Standard vs. Universal LNB

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bonscott87

Thread Starter
SatelliteGuys Pro
Aug 27, 2004
925
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Can someone educate a newbie and explain the difference?

I *think* that standard uses linear polarity and the universal would do both linear and circular, correct?

Now, what does that mean in terms of channels available?
 
C

colbec

SatelliteGuys Pro
Feb 5, 2007
354
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Eastern Ontario, Canada
My understanding is that universal covers a wider range of input frequencies, lo (10.7~11.X) and high band (11.X~12.X), both vertical and horizontal. The regular single lnb only does high band, and maybe a restricted range of the high band. This is where a lot of transmissions are found, so a single will get most but not all of them.

I don't have a universal, but one is on order, so later I wll be able to add to my observations on whether the frequencies I am missing are important or not. One would think that the wider range might make it less sensitive?

Quite how circular polarization fits in with the concept of 'universal' I don't know.

If the above is incorrect I am sure someone else will correct these statements.
 
updatelee

updatelee

SatelliteGuys Pro
Jul 22, 2006
1,604
111
CFB Edmonton
standard and universal are linear only, there are lnb's like the invacom qph-031 that can do both linear and circular on the same lnb.

there are very few sats in NA that a universal would have an advantage on, is it 61.0w or 58.0w I cant remember, but its pay services only anyhow, not fta on the lower band.

in euro the universal lnb's are used quite a bit. just not here in NA.
 
iafirebuff

iafirebuff

SatelliteGuys Pro
Feb 10, 2006
4,392
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Waterloo, Iowa
I have a universal so that I can get 58w and 31.5w. Not sure if there are others. 58w has Cubavision :)
 
Anole

Anole

SatelliteGuys Master
Sep 22, 2005
11,819
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L.A., Calif.
LNB = Low Noise Block converter
LNBF = Low Noise Block converter & Feedhorn
Wikipedia has a long discussion of the subject.

In reference to Ku band FTA or the pay TV satellites, we often use (incorrectly) the term LNB when we mean LNBF.
It's just slang.

The C-banders almost always use the term LNB to mean just that: an LNB alone
It needs to be bolted to a feedhorn to work.
That's the traditional way those systems have been built for 30 years.
Lately, LNBFs for C-band have appeared on the market.
 
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Mr Tony

SatelliteGuys Pro
Supporting Founder
Nov 17, 2003
306
54
Mankato, MN
Universal LNB's have a low and high band. As noted above, the only satellite that needs the low band is 58W for Fidelvision (Cubavision)

Universals are almost a must in Europe
 
SatelliteAV

SatelliteAV

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Lifetime Supporter
Sep 3, 2004
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Roseville, CA
Off the shelf Standard type LNBFs usually feature a higher gain with less noise as compared to a similar LNBF that is the Universal type.

Standard type LNBFs have a narrower frequency range of reception and the LNBF is tuned for optimum performance with the smaller bandwidth.

Also be aware that many LNBFs that are being currently sold on the market are not low noise 0.3 or 0.2dB NR as they advertise. The majority of 0.3 or 0.2dB NR LNBFs that are being sold are really a relabeled 0.5 or 0.6dB NR done so for advertising and competitive sales. There are many other factors that are more important to providing adequate gain and stability for the reception of satellite signals. Unfortuantely, the marketing is currently focusing only on the noise ratio.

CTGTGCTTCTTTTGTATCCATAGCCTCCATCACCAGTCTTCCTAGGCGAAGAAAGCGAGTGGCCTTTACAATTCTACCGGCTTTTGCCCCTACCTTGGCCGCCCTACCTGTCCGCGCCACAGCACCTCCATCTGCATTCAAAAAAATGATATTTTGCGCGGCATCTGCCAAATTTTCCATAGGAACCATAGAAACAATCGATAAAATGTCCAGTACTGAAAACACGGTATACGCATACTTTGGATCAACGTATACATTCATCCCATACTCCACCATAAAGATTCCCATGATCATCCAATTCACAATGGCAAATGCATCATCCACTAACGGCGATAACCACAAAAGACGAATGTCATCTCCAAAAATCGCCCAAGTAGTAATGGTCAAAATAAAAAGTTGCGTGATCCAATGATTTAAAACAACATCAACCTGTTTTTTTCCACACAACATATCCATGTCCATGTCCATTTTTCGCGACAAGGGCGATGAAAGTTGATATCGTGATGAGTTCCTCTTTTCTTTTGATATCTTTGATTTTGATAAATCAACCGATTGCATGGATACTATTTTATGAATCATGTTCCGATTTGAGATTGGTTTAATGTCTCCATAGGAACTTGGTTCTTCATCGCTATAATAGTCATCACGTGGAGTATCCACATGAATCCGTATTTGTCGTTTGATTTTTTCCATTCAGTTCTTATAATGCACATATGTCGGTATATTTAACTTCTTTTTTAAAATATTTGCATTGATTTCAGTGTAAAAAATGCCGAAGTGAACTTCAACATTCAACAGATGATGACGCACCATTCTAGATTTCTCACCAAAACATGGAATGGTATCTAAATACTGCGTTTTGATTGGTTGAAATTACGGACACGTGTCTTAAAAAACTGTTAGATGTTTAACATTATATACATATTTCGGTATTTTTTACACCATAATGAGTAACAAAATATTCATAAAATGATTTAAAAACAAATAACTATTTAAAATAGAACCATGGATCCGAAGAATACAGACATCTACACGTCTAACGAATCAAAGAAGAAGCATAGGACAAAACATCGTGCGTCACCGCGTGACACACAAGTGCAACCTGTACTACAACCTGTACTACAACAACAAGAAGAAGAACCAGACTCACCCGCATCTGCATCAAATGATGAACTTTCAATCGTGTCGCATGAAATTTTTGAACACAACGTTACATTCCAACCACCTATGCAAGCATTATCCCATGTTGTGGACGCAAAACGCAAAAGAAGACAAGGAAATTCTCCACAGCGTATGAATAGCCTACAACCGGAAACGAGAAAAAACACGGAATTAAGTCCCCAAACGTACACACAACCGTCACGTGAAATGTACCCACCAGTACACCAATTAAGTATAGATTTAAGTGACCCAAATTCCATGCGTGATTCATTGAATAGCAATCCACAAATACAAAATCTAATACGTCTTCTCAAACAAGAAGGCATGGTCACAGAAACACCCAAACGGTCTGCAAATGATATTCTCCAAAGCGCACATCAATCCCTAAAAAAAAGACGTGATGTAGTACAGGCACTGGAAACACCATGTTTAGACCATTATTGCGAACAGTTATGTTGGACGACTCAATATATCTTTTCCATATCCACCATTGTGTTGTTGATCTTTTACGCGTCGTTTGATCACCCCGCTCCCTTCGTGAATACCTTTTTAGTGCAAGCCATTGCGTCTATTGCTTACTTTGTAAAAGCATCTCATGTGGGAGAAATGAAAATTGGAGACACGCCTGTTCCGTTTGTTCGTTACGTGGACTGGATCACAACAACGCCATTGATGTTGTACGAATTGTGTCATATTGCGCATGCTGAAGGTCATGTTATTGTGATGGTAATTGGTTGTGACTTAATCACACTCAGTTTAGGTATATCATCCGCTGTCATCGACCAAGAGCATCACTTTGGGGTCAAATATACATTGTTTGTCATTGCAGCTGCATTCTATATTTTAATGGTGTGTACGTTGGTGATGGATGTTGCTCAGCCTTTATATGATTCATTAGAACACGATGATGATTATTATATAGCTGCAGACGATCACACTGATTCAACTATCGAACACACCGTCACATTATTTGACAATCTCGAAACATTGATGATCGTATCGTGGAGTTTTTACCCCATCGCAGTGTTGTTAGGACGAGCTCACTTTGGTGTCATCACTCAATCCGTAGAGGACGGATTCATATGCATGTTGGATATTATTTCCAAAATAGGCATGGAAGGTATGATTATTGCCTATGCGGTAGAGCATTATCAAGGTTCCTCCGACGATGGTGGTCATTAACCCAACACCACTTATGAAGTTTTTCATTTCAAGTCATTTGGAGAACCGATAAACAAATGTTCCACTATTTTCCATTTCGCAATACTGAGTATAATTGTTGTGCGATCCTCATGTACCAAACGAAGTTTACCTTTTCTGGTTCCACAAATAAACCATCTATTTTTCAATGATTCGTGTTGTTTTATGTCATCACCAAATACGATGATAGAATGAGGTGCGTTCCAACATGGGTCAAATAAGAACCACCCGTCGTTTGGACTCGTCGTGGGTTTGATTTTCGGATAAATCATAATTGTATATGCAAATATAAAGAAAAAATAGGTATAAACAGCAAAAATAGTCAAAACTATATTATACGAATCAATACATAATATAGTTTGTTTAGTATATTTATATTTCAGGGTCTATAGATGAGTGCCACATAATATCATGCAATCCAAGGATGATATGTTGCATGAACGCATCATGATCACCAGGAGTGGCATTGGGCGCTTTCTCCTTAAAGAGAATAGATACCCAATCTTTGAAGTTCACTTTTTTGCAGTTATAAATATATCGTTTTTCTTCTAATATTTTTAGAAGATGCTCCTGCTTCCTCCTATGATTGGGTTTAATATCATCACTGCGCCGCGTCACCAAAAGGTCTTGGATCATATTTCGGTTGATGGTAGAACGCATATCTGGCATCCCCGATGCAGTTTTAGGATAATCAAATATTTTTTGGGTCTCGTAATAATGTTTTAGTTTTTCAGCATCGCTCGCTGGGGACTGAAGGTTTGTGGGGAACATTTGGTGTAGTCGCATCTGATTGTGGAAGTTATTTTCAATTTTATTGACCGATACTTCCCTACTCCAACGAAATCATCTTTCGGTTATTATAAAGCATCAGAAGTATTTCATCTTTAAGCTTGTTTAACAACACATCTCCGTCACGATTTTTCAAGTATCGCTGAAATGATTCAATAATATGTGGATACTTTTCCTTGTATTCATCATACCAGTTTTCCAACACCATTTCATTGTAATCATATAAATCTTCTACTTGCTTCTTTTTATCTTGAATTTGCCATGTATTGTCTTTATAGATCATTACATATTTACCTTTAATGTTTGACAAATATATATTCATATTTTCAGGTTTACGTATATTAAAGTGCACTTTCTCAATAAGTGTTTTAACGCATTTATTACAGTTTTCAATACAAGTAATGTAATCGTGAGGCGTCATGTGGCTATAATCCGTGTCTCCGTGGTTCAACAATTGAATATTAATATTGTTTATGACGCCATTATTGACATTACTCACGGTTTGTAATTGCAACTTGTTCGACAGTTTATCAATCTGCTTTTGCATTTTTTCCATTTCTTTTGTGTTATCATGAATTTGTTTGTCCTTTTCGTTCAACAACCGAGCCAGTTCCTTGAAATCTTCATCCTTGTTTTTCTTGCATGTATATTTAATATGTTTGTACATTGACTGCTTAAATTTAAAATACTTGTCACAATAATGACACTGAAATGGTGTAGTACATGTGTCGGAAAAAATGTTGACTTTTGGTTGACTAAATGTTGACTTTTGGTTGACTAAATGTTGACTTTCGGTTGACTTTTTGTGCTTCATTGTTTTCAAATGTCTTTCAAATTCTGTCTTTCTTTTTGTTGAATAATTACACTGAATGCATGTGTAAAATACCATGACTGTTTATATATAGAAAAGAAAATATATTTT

When choosing the manufacturer of our LNBFs, SatelliteAV performed tests of many available brands and found a majority of the units to be falsely labeled. We will not share the brands or models of these units, but I would encourage an independent tester (outside of the supply chain) to perform LNBF tests and provide a comparison chart. We found some popular LNBFs to be producing harmonics that severely degraded moderate to strong signals in the middle of the band and several to be mislabeled with major variations outside the tolerances listed on the product!

While we do experience failures on our products, we just don't trust the labels that are offered to be printed by manufacturers or brokers. The inside joke on product specifications is, "what do you want printed?"!!! LOL!!!!
 
iafirebuff

iafirebuff

SatelliteGuys Pro
Feb 10, 2006
4,392
8
Waterloo, Iowa
That's good to know! I have several LNBs anf have had good luck with Fortec Universal .3db and .4db ones and the Sadoun Standard .4db. I hear the Invocom and Extremes are good too.
 
V

V_H

Well-Known SatelliteGuys Member
Mar 19, 2006
33
1
Off the shelf Standard type LNBFs usually feature a higher gain with less noise as compared to a similar LNBF that is the Universal type.
Thanks for the information. I never knew this.
Also be aware that many LNBFs that are being currently sold on the market are not low noise 0.3 or 0.2dB NR as they advertise. The majority of 0.3 or 0.2dB NR LNBFs that are being sold are really a relabeled 0.5 or 0.6dB NR done so for advertising and competitive sales.
I've alway wonder if these claims were too good to be true. Now I know. Thanks again.
 
jayelem

jayelem

SatelliteGuys Pro
Jan 5, 2006
1,305
0
Chicago suburbs.
Universal LNB's have a low and high band. As noted above, the only satellite that needs the low band is 58W for Fidelvision (Cubavision)

Don't forget Nahuel 1A @ 72.0

I only get this sat during the colder months and mostly marginal quality, but I still get it.
 
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